Offline Advertising Secrets

x600-Offline-Advertising-Secrets.jpg.pagespeed.ic.aTSB7POFG1It seems like everything is shifting online these days. Yes, the internet's definitely the place to be, and businesses and entrepreneurs are scrambling over each other to dominate. In their wake, however, they're leaving behind a gold-mine of offline opportunities that, with the right know-how, you can tap into.

Research conducted as recently as March – by Thinkbox – shows that TV advertising is the most effective form for generating brand word-of-mouth (51%). Although you may not have the budget to advertise on TV, it's clear that offline advertising still has a role to play.

Online adverts do have some notable advantages. You can focus in very specifically on your target audience using keywords, which can allow you to get the timing of your engagement almost perfect.

Unfortunately, with offline advertising, you cannot get the timing as laser targeted. Don't worry though, you can still get your audience in the bullseye.

How do you do this?

I've found the best way to advertise offline is to use really, really specialised publications. There are a number of reasons for this:

Cost

Niche publications are unlikely to attract the attentions of big businesses, and so the rates are usually much more affordable.

While you won't reach as wide an audience as you might with other publications, the people you do reach will be the ones who are firmly within your target audience, and who are most likely to convert.

Reach

Even if you know you're reaching the right people, it can be a little off putting to see small circulation numbers for the publications you're advertising in.

It's worth remembering that most magazines are read by two to three times as many people as the number of copies sold indicates. Well that’s what the sales reps keep telling me!

Repetition

A lot of advertising works simply by using repetition to create brand familiarity. This is known as the marketing mix.

Even if members of your target audience are not ready to purchase right now, when they do decide they need a service similar to the one you offer, they're more likely to think of you.

Don't get me wrong here, I'm not saying you should give up on the internet. I'm simply saying you should consider dipping your toe in the offline world, if you haven’t already done so.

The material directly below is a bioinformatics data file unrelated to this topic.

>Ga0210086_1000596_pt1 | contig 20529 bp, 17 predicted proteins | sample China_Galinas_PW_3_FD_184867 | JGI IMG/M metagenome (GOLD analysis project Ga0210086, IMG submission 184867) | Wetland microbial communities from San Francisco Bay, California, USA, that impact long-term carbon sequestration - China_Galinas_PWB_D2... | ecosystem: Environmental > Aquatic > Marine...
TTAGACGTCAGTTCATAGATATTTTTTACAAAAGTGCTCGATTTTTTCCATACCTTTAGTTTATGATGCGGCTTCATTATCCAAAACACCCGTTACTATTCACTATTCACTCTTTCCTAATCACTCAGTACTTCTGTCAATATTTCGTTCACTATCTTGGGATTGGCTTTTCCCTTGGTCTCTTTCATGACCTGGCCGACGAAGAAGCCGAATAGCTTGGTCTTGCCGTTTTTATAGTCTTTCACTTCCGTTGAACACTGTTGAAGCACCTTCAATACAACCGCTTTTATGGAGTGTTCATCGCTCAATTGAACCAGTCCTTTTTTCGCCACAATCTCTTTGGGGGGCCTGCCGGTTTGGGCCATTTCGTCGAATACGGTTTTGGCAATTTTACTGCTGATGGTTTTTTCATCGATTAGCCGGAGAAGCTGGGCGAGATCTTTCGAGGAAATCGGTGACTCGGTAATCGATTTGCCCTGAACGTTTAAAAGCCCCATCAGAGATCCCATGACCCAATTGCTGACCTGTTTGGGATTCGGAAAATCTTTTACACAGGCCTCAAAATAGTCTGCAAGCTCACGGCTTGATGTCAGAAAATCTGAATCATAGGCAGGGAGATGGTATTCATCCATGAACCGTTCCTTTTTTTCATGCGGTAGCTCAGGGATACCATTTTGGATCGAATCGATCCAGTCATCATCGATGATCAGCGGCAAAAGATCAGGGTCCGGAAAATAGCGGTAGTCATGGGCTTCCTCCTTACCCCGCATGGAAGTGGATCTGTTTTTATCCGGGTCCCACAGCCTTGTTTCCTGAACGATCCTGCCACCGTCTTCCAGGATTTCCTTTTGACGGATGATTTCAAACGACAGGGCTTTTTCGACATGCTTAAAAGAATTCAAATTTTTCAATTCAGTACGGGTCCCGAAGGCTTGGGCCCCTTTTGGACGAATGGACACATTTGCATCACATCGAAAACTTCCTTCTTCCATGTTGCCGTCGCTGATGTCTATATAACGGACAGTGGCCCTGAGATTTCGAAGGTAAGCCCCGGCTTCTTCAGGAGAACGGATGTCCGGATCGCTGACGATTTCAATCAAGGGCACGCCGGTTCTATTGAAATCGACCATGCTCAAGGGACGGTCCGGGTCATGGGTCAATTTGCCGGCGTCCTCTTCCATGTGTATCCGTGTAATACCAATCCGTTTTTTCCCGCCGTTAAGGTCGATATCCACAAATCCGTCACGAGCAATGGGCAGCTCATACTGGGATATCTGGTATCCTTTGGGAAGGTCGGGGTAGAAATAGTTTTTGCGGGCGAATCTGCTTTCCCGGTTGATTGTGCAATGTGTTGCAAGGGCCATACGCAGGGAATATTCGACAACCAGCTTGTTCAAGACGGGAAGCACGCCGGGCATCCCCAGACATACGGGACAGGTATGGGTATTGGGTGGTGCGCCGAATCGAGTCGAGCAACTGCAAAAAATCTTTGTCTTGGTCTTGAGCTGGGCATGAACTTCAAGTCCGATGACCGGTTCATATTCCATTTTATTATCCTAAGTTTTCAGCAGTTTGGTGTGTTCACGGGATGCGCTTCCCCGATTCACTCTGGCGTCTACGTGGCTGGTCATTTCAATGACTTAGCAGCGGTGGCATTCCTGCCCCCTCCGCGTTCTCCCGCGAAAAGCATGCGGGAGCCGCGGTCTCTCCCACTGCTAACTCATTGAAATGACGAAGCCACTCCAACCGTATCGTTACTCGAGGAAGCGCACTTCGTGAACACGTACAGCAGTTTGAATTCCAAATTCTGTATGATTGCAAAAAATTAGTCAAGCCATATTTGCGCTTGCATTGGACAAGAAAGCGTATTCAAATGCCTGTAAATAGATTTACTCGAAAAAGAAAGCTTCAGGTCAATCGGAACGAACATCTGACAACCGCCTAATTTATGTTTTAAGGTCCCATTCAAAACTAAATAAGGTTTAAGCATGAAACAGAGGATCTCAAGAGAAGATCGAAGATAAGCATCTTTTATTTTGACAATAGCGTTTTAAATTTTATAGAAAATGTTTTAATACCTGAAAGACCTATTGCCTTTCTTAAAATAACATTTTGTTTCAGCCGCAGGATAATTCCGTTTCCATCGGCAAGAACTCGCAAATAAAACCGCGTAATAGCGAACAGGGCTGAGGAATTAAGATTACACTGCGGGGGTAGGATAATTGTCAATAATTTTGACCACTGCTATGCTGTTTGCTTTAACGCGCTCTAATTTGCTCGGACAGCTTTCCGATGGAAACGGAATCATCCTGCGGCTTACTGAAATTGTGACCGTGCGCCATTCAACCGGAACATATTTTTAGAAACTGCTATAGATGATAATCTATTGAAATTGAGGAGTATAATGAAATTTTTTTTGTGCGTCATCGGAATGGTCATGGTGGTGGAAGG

Using a multi-directional approach can really help with brand familiarity, and offer you extra opportunities to generate a deeper level of engagement. By using offline advertising to point readers to offers on your website, for example, you can neatly combine the two marketing approaches.

Make sure the offline advertisement is strong enough to stand alone, however, as the majority of people are unlikely to diligently visit your website immediately after spotting your advert in a magazine.

Monitoring Your Offline Marketing Efforts

There are masses of online adverts, which seem to be increasing every time you blink. It’s a simple fact that a lot of them are cheap and nasty. This is because the barriers to entry are so low and spammers take advantage of this. As a result, audiences are a lot more wary of online advertising than they are of offline advertising

Many people even install plug-ins to block adverts from interfering with them online.

On a subconscious level, your audience can't help but view offline adverts as more authoritative and trustworthy than online ones.

They suggest the organisation is willing to back its product/service by making a real effort to market it properly.

One thing that often puts people off paying for offline advertising is thinking it's impossible to track how effective they are, and thinking it's too difficult to monitor their return on investment.

There is, however, a crude way to do this.

Basically, it involves setting up a custom phone number, printing this number on the offline ad, and then monitoring how many leads come through the number. Creating a custom website landing page, and then printing a unique web address on the advert, can have similar results.

This won’t be 100% accurate, but it will certainly give you a good guide as to how effective your spend is. I use ResponseTap to track my numbers both online and offline.

Alternatively, you can simply survey those who do convert to see where they initially heard about your service, but again this isn’t always accurate, so a combination of both will give you a good indication.

So, to summarise, offline advertising definitely still has a role but – to be successful – you need to focus on niche publications, and create a way to measure how well placed your spend is. If you do this, you'll be able to profit from the cheaper offline adverts due to the online stampede.

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